With the spike in positive cases threatening the weekend’s game roster, the NFL has also changed its policies to allow fully vaccinated players who have tested positive to become active faster, provided they are asymptomatic for at least 24 hours. Now, these players can return from quarantine the day after their first positive test.

On Saturday, the NHL announced strengthened protocols that include daily testing for all members of a club’s traveling team. Players and coaches are prohibited from eating inside restaurants and bars, and are encouraged to wear masks indoors.

A joint league-NHLPA statement released on Sunday said that after meetings with medical experts, the season will continue amid postponements; until now 39 NHL games will be reprogrammed. The need to temporarily close individual teams would continue to be made on a case-by-case basis.

The statement also said the league and players’ union “were actively discussing the issue” of the NHL’s participation in the upcoming Beijing Olympics and expected to “announce a final decision in the coming days.”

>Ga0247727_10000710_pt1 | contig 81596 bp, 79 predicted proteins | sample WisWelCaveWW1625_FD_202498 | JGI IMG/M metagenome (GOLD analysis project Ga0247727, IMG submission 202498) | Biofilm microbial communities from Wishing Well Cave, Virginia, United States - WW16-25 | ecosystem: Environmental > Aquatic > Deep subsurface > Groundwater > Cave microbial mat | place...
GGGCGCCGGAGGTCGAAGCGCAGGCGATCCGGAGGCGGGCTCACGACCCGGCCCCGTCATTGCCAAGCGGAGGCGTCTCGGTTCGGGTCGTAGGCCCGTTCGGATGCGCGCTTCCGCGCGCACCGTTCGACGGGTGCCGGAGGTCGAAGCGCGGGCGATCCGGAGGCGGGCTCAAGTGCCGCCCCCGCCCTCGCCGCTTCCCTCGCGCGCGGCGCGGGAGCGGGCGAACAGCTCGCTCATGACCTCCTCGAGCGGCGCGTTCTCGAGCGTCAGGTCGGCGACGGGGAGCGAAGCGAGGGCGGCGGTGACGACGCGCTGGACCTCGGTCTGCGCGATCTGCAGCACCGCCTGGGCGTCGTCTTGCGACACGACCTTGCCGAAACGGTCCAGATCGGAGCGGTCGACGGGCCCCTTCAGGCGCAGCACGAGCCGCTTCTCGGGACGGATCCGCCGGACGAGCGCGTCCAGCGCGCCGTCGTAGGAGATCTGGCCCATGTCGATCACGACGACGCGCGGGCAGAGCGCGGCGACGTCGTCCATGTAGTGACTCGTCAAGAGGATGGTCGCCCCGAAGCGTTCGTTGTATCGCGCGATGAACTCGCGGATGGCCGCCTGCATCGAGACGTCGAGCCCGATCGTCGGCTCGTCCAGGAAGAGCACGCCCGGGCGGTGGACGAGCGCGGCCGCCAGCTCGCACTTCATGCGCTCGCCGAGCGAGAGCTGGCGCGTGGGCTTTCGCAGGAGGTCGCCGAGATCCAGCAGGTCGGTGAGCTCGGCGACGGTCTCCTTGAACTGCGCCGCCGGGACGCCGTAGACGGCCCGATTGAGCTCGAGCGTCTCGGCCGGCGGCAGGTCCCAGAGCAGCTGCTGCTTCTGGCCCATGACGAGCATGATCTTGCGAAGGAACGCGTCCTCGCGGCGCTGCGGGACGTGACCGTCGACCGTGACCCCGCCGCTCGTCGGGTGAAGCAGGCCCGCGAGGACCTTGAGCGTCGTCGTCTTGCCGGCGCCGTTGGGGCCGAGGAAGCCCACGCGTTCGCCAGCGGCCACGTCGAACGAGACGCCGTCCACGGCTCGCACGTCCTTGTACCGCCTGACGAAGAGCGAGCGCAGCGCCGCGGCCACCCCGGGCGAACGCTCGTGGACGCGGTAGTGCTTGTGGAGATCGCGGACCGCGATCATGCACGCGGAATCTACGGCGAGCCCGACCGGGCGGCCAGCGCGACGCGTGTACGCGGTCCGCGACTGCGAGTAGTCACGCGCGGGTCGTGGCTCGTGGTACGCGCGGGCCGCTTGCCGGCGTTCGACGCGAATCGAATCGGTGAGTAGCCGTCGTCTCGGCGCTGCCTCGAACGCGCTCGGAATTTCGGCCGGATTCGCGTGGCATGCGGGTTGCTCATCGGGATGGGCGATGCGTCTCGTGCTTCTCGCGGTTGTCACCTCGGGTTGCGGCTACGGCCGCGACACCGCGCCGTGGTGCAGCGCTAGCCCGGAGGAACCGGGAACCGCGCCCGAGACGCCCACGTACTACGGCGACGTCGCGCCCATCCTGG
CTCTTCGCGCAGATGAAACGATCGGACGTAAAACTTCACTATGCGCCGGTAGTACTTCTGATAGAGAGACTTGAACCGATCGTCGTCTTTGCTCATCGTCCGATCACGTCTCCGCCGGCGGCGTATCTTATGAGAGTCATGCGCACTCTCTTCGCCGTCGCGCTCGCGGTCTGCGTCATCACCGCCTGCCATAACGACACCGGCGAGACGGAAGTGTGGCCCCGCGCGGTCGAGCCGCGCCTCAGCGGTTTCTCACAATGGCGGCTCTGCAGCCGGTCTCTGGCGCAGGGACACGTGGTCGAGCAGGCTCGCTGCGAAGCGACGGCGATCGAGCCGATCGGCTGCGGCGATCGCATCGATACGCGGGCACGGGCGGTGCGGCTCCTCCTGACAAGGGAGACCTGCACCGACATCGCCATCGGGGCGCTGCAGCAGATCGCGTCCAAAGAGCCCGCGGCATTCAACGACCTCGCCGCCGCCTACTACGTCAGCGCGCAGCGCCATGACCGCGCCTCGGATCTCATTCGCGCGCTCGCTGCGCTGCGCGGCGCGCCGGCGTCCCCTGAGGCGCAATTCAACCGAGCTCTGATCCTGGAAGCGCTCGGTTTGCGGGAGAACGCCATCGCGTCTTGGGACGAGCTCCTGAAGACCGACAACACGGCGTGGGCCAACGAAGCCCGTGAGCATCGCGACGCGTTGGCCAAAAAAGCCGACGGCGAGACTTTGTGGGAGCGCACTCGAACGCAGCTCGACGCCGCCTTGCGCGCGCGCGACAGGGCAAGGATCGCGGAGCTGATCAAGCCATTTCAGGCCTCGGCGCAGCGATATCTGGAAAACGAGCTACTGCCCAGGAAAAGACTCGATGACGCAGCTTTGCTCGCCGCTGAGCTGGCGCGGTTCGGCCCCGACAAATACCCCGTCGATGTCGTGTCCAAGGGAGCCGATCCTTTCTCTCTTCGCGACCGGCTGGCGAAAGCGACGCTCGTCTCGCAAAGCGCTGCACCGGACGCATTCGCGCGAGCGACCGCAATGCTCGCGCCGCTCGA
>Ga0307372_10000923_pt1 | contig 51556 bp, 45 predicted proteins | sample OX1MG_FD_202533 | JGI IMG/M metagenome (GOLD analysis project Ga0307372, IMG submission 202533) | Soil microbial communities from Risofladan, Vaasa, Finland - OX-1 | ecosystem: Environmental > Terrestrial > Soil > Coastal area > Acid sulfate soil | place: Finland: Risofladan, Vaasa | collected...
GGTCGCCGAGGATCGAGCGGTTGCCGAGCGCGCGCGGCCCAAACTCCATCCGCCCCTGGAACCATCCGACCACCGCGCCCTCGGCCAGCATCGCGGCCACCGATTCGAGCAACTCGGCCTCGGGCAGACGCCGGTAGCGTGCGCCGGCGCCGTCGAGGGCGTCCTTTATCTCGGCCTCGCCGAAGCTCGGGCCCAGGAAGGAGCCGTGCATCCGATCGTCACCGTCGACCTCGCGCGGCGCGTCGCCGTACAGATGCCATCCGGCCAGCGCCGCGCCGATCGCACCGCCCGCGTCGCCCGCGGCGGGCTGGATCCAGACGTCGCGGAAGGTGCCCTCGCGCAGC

In England, the Premier League canceled almost all of its football games this weekend as teams were overwhelmed with positive cases.

Coronavirus cases have increased despite high vaccination rates among professional sports players. About 95% of NFL players are vaccinated, according to the league. This far exceeds the rest of the country, where 72% of people aged 18 and over have been vaccinated. But it trails other sports leagues slightly – only one NHL player is unvaccinated and 97% of NBA players have been vaccinated. Due to the high vaccination rates, Adalja said, there is no need to test the vaccinated daily. This type of surveillance detects cases that are “not very clinically significant” because most infected people are asymptomatic or have mild symptoms.

“We’re going to have cases of Covid in the NFL in 20 years – they will continue to happen,” Adalja said. “I think we need to think about what we’re trying to achieve. “